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Do e-cigarettes help smokers kick their bad habits, or do they end up promoting tobacco use among young people? It’s one of the most intensely debated questions in drug abuse research, but the current answer is unsatisfying: We need more evidence to clearly say who’s right.

E-cigarettes — the electronic devices that allow people to “smoke” nicotine-laced vapor instead of combustible, tobacco-based products — have been the subject of polarized science ever since they gained popularity in 2006. For proponents of the technology (also known as “vaping”), e-cigarettes represent a free-market solution to tobacco addiction, offering smokers an effective way to consume nicotine while giving up the nasty chemicals in tobacco products. This is not a fringe movement: In Britain, e-cigarettes are actively promoted by doctors as a substitute for smoking traditional cigarettes.

For critics, though, e-cigarettes are just a stepping stone to tobacco use. After achieving substantial headway in the reduction of smoking over the past few decades, many health advocates fear that the recent surge in vaping endangers the progress we’ve made, particularly among young people.

The debate reignited last week after the academic journal Tobacco Control published a study claiming that e-cigarettes serve as a “one-way bridge” among young people to smoking combustible cigarettes . The study, which comes out of the Institute for Social Research at the University of Michigan, reviews survey data from 347 high school students throughout the United States on their use of cigarettes in 2014 and again as a follow-up in 2015. The study found that those who had vaped in 2014 were more than four times as likely to have reported smoking tobacco products in the following year.

E-cigarette proponents quickly picked apart the study. Michael Siegel of Boston University, a tobacco control researcher, argued in a series of blog posts that the sample size was too small, noting that the conclusion rests on the smoking habits of just four students in the survey. Linda Bauld of the University of Stirling, who also studies tobacco control policies, reiterated an argument commonly featured in the e-cigarette debate: Even though vaping surged among young people over the past decade, tobacco usage rates continue to decline.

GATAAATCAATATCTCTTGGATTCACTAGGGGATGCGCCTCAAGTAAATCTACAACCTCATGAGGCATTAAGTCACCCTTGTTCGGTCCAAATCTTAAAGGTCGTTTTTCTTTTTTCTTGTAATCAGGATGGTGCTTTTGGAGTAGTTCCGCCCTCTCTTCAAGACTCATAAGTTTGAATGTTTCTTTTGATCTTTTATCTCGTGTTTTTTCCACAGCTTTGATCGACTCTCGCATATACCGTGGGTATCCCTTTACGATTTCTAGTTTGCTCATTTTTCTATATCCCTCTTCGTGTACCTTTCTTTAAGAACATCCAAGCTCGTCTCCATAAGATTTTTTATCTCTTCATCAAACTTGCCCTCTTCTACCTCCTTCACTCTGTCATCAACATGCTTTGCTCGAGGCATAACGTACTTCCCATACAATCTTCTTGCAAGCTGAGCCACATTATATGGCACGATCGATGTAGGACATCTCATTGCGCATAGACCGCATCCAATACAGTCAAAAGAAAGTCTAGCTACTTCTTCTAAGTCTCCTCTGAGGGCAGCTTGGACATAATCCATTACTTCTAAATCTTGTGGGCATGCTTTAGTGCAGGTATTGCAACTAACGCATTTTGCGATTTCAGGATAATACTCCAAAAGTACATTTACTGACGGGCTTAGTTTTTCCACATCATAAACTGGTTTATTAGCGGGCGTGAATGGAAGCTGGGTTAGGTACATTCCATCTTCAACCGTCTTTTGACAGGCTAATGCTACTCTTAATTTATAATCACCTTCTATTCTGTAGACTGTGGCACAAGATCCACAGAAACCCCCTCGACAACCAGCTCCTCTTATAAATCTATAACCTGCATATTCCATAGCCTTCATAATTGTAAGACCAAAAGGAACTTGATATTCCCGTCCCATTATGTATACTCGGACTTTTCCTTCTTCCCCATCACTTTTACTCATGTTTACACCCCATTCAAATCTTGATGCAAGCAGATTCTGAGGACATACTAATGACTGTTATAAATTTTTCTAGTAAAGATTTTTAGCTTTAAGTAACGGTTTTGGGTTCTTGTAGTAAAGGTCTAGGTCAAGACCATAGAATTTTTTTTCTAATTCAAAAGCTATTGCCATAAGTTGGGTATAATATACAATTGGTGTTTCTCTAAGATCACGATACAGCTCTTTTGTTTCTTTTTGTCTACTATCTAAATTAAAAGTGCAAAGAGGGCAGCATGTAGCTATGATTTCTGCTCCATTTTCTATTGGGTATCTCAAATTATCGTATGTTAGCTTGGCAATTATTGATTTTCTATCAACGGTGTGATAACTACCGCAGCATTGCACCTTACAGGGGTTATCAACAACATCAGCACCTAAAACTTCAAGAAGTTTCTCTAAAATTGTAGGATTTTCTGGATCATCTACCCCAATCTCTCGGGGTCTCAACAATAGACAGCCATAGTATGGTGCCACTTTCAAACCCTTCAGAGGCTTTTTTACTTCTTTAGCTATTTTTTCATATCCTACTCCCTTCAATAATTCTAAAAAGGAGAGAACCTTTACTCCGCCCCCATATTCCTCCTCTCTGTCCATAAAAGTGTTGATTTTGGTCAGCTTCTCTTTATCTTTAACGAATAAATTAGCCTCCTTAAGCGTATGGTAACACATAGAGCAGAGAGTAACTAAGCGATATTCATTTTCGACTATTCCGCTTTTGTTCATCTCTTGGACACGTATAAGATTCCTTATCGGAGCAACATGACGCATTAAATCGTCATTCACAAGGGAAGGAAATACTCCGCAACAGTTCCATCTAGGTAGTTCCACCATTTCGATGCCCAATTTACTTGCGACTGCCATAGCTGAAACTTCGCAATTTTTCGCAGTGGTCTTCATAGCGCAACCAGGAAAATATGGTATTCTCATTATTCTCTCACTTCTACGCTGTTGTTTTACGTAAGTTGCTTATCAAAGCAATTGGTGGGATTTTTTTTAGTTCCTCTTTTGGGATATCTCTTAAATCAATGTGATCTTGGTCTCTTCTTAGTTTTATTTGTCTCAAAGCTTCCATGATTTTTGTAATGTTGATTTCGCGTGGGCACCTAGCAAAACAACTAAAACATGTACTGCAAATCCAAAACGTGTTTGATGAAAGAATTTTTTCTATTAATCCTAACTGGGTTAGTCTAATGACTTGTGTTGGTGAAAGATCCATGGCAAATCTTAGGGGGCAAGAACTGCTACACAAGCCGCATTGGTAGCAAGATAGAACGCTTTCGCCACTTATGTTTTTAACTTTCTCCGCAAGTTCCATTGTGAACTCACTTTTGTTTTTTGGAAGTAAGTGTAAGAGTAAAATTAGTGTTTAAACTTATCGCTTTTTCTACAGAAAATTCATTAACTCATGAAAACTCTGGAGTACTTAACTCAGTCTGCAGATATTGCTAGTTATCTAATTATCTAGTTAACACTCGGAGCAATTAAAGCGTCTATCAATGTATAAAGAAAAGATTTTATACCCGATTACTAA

Richard Miech, author of the study and a professor at the University of Michigan, defended his work in a phone interview, arguing that the conclusion is based on statistically significant data that is nationally representative. He also noted that his study backs up a handful of other studies examining the same question.

“I feel like the science behind my study is sturdy,” Miech said, also noting that e-cigarette proponents have consistently challenged studies that come to the same conclusion. “Critics are going to keep denying [these studies] even as each new one comes out.”

Still, Miech readily concedes that research on the topic is still relatively young and that more data needs to be collected. It took decades of rigorous academic research before the scientific community generated consensus that tobacco use was a public-health crisis. Should we really expect to have clear answers on the effects of vaping within a 10-year period of the product surging onto the market?

Still, the National Institute on Drug Abuse already proclaims on its website that young people who vape are more likely to try tobacco products. Meanwhile, defenders of e-cigarettes religiously believe that the product helps addicts quit smoking, even though the most recent and thorough meta-analysis on the topic was inconclusive as to whether that was the case.

What is well-established, however, is that vaping isn’t a healthy habit. Health experts warn that nicotine ingested while vaping can hurt arteries and increase the risk of heart disease. Some brands also contain formaldehyde, which increases the risk of cancer, and a few flavorings added to e-cig vapor contain diacetyl, which has long been associated with a lung disease called “popcorn lung.” Just last week, researchers at Johns Hopkins also found high levels of toxic metals in e-cigarette vapor.

“When you smoke chemicals, it’s almost like taking an IV with those chemicals and putting them straight into your bloodstream,” Miech said.

As a substitute to the long list of harmful chemicals found in combustible cigarettes, these harmful substances might be a desirable trade-off. But even the most ardent supporters of e-cigarettes should admit that the surge in teen vaping is probably not a good thing, whether or not it leads to increased tobacco use.

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